Women are expected to make up 47.2% of the workforce by 2024. However, the tech industry is still lagging behind the curve. Only 26% of computing jobs are held by women. Of these women, only 3% are African-American, 6% are Asian,and 2% are Hispanic. The numbers are clear; even in today’s modern times, women (and especially women of color) are fighting uphill battles to participate in tech.
Gender Bias Leads to Underrepresentation
Note: About 4 in 10 working women (42%) in the United States say that they have faced some form of discrimination on the job because of their gender. The more educated women are, the more they are going to feel a somewhat sexist stigma because of their knowledge of various subjects or the positions that they hold. Roughly 3 in 10 working women with a post graduate degree (29%) say they have experienced repeated slights at work because of their gender, compared to 18% of those with a bachelor’s degree and 12% with less education. In the tech world, the majority of women have achieved at least a bachelor’s degree, making them more likely to face discrimination based on their gender. This bias creates a lack of representation.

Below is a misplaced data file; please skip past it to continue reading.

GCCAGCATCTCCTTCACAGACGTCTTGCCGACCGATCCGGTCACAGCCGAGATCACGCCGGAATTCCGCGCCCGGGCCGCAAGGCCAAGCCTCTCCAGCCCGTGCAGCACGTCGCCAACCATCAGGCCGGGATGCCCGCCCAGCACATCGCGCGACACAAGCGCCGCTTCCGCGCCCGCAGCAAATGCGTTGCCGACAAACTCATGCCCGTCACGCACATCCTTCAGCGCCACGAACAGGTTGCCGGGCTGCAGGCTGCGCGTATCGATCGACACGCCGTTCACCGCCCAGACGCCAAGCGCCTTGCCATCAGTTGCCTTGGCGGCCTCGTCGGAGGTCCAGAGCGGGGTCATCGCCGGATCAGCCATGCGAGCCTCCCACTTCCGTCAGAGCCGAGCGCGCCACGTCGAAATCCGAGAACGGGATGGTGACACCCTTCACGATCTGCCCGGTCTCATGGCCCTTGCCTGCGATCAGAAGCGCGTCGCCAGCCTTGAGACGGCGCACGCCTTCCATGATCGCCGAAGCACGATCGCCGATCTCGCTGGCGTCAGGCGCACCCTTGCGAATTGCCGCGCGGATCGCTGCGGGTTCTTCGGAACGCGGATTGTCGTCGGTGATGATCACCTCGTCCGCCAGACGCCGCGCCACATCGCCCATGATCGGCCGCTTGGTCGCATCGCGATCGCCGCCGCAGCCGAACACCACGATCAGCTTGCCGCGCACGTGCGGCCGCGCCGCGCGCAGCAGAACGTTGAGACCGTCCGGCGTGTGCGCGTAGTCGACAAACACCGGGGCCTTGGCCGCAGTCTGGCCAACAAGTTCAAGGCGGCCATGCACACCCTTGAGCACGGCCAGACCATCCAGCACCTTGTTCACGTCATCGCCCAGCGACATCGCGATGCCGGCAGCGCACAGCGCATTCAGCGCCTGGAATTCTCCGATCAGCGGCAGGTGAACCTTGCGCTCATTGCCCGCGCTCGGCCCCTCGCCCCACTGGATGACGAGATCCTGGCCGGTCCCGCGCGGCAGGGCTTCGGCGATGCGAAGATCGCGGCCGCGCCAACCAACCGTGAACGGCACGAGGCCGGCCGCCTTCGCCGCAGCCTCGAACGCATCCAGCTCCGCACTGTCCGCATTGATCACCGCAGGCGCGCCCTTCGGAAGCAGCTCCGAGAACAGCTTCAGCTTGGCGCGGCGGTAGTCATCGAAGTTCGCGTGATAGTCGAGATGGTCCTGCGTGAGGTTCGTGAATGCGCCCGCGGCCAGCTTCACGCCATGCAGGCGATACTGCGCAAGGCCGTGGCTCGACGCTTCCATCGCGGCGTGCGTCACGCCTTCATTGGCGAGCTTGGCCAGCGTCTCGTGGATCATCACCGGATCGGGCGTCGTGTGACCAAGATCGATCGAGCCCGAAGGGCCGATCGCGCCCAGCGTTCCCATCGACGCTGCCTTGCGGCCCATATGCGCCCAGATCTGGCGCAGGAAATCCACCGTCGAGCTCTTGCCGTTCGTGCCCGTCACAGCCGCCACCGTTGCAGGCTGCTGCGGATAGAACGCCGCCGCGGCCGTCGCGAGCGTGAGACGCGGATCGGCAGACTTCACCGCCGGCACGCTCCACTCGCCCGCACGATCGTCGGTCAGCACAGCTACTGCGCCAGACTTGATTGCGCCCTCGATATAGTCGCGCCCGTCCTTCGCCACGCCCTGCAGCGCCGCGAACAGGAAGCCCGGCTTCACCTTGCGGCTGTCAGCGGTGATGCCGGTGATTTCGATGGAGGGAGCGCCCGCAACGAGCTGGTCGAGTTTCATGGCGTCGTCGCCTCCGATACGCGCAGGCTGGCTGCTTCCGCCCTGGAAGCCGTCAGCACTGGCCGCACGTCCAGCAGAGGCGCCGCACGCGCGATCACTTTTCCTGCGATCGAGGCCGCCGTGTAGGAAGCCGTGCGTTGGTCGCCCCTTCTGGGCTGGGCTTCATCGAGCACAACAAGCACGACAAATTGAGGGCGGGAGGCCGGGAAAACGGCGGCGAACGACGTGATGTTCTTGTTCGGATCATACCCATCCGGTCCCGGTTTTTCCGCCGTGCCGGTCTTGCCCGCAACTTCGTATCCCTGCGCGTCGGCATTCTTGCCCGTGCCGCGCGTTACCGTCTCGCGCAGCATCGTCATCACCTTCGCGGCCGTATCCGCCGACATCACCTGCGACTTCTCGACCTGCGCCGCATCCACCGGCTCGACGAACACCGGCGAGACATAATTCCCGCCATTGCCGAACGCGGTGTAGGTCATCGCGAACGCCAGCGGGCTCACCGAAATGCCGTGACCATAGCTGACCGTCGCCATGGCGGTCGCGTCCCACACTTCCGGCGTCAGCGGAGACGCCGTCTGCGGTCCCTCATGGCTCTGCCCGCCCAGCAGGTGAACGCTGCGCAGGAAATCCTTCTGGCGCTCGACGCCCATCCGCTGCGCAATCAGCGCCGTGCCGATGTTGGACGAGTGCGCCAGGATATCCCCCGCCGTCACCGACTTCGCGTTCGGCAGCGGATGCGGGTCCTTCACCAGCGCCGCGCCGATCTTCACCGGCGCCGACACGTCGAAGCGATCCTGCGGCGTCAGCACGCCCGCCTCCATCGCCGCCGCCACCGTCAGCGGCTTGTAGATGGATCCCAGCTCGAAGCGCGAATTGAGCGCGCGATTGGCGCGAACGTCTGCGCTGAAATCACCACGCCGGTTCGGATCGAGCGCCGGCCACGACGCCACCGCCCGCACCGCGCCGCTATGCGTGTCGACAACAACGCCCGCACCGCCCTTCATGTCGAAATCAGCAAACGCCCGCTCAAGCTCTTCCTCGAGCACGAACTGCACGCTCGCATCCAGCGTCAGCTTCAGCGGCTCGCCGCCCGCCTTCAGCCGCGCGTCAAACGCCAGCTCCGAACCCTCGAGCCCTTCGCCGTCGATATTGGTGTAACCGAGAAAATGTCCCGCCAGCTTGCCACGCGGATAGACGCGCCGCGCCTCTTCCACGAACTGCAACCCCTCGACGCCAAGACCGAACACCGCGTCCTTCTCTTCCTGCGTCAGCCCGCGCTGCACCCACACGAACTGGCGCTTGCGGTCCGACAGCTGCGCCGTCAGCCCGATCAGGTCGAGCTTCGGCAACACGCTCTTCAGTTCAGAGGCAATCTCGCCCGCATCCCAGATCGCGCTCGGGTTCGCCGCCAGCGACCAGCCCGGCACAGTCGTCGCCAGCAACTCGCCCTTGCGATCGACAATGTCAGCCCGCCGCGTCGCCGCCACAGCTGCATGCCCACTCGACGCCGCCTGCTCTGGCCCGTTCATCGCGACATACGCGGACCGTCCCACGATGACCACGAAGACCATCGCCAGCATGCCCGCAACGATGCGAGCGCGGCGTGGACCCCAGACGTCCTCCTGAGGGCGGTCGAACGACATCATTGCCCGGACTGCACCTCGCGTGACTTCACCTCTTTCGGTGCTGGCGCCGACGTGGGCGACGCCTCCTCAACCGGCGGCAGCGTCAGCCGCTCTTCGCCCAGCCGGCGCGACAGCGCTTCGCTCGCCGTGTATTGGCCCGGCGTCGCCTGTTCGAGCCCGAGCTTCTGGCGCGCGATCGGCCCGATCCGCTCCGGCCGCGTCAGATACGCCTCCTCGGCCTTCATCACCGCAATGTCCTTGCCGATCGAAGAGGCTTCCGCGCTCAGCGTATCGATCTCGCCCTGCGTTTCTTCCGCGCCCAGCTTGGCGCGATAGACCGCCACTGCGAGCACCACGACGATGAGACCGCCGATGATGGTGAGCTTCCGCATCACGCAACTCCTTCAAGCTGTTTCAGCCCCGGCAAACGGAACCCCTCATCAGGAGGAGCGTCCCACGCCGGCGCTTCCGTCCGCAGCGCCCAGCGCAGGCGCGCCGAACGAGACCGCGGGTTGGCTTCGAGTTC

Many people believe that creating equality means ignoring differences. However, a truly inclusive workplace acknowledges and celebrates those differences. This must start at the executive level and to be a conscious business decision. When organizations make conscious choices to discuss diversity and bias, opportunities are created. During a study at Harvard University, researchers were surprised to find that younger women were more likely to seek out mentorship (from both male and female leaders) than younger women who didn’t receive diverse training.
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